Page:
“I love places that have an incredible history. I love the Italian way of life. I love the food. I love the people. I love the attitudes of Italians.” - Elton John
While Italy’s main cities like Rome, Naples, and Florence attract thousands of tourists, Italy’s islands are also hugely popular. In the last 10 years, tourism in Sicily and Sardinia has increased by 20%. This is hardly surprising given the beautiful beaches and landscapes.
Italy is surrounded by the Mediterranean Sea, Tyrrhenian Sea, Ionian Sea, Adriatic Sea, and the Ligurian Sea.
How well do you know Italy’s main islands? Are you organising a trip there? How are you going to get there? What should you see first?
Let’s have a quick look at the main Italian islands.
Italy: Why Visit Sardinia?
One of the main reasons tourists head to Sardinia is because it’s filled to the brim with treasures including 7 of Italy’s 55 UNESCO World Heritage Sites. Speaking of heritage, Sardinia has a strong identity, particularly due to its various festivals. The five most popular include:
- Sartiglia, in the town of Oristano, is an event with a medieval vibe, acrobatics, and horse riding.
- Sant’Efisio, in Cagliari, celebrates the patron saint of the Island.
- Sagra del Redentore, in Nuoro, is organised in honour of Chris the Redeemer at the end of August each year.
- Carnaval de Tempio Pausania, which takes place each year on Shrove Tuesday.
- The Carnaval de Mamoiada takes place in January and is famous for the costumes with black masks.
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In addition to festivals, what else is there to do in Sardinia?
Once you’ve done your trip around Sardinia, you’ll probably have built up an appetite. Here are some essential local dishes:
- Prawns in Vernaccia Wine.
- Chiusòni, a type of gnocchi made from durum wheat semolina.
- Panada, a bread soup starter with lamb.
- Cordula, goat or lamb intestines with peas and olives.
- Amaretti, for dessert, which are almond-based macaroons.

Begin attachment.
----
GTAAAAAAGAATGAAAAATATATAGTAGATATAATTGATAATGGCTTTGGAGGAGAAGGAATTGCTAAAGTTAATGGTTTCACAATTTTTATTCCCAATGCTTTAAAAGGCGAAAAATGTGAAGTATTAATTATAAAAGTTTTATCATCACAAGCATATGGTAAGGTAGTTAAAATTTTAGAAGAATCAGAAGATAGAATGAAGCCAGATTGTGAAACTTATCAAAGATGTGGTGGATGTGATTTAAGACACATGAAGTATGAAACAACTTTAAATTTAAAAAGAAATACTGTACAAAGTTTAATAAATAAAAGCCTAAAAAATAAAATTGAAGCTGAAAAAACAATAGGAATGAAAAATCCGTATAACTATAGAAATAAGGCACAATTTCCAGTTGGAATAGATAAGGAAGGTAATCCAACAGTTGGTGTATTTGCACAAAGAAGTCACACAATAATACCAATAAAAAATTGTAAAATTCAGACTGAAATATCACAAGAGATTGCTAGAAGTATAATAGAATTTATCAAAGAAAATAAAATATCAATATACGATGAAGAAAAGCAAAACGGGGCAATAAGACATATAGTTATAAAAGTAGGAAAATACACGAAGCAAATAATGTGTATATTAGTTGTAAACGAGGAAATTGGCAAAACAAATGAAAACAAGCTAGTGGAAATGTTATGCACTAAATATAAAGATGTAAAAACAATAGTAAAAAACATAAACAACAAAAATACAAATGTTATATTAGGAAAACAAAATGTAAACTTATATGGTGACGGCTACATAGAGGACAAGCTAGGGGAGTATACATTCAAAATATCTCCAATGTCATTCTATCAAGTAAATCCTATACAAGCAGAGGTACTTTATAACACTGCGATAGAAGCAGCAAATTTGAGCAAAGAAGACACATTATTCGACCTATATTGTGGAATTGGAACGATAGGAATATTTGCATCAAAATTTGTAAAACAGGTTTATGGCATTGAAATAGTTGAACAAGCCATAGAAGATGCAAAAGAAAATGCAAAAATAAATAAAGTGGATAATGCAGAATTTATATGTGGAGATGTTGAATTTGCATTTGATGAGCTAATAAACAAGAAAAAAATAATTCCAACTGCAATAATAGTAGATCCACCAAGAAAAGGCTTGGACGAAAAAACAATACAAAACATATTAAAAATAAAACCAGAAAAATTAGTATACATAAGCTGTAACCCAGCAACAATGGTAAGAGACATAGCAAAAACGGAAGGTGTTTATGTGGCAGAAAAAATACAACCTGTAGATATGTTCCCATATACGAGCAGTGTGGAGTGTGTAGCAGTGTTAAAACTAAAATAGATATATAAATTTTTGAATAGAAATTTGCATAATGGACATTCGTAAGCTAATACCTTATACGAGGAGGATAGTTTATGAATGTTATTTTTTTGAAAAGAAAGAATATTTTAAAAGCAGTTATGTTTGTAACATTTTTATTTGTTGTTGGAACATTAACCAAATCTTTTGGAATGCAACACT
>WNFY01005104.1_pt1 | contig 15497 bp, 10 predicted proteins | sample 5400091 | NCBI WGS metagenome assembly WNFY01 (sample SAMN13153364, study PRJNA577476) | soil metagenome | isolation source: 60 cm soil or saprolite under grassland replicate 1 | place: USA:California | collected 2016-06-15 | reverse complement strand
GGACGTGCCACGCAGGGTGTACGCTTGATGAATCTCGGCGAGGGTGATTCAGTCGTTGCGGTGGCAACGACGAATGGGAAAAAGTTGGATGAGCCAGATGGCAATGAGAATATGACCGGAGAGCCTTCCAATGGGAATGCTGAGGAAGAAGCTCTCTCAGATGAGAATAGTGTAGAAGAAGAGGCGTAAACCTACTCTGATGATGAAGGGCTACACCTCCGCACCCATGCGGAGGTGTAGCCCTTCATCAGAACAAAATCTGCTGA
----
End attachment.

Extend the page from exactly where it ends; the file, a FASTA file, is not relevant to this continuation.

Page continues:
In 2017, a record 14 million tourists visited Sardinia.
Due to its size, Sardinia is a perfect destination to travel around for 10 to 15 days. Keep in mind that the Cagliari will be your first point of call since that’s where the airport is. There are direct flights from London and Manchester.
In general, you might want to focus on either the north or the south of the island to give you time to relax. You need to work out that suits your needs.
Visiting the Island of Capri
Capri is famous for its beauty and being the island of lovers. You’ll find romantic hotels like Punta Tragara and Luxury Villa Excelsior Parco. The Villa Tenerezza is also a good choice for those wanting to discover Capri and a good base.
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Capri has a good climate year-round and with all its seaside destinations, it’s seen tourism increase by 25% in just 5 years.
How can you visit this unmissable destination?
You should know that going to Capri requires a bit of organisation. There’s no international airport and the closest airport is in Naples, which has regular flights from the UK. Once you’re in Naples, look for the following ferry companies:
- NLG - Navigazione Libera del Golfo
- Capitan Morgan
Check out DirectFerries to find out more about timetables and prices.
Once you get there, after 3 to 5 hours of travelling, you’ll be ready to discover the island of Capri.
One of the other unmissable sites on the island is Anacapri, a town in the northwest. You can get there on the blue line and it’s just 15-20 by foot from the Blue Grotto. Anacapri is also popular for its charming ambience and its beautiful little Baroque church. It’s the perfect place to be by the sea.
If you want some fresh air, head to the top of Monte Solaro, at an elevation of 589m, which is also the highest point in Capri. There are some incredible views for you to enjoy after a few hours of walking. If you like a challenge, you might want to consider some of these hiking routes in Capri:
- Via Krupp, which takes you through the Gardens of Augustus.
- The Arco Naturale route, which offers a view over the Sorrente peninsula.
- The Migliera Path, a quiet and beautiful route.
There are also several beaches, which we’ll talk about later...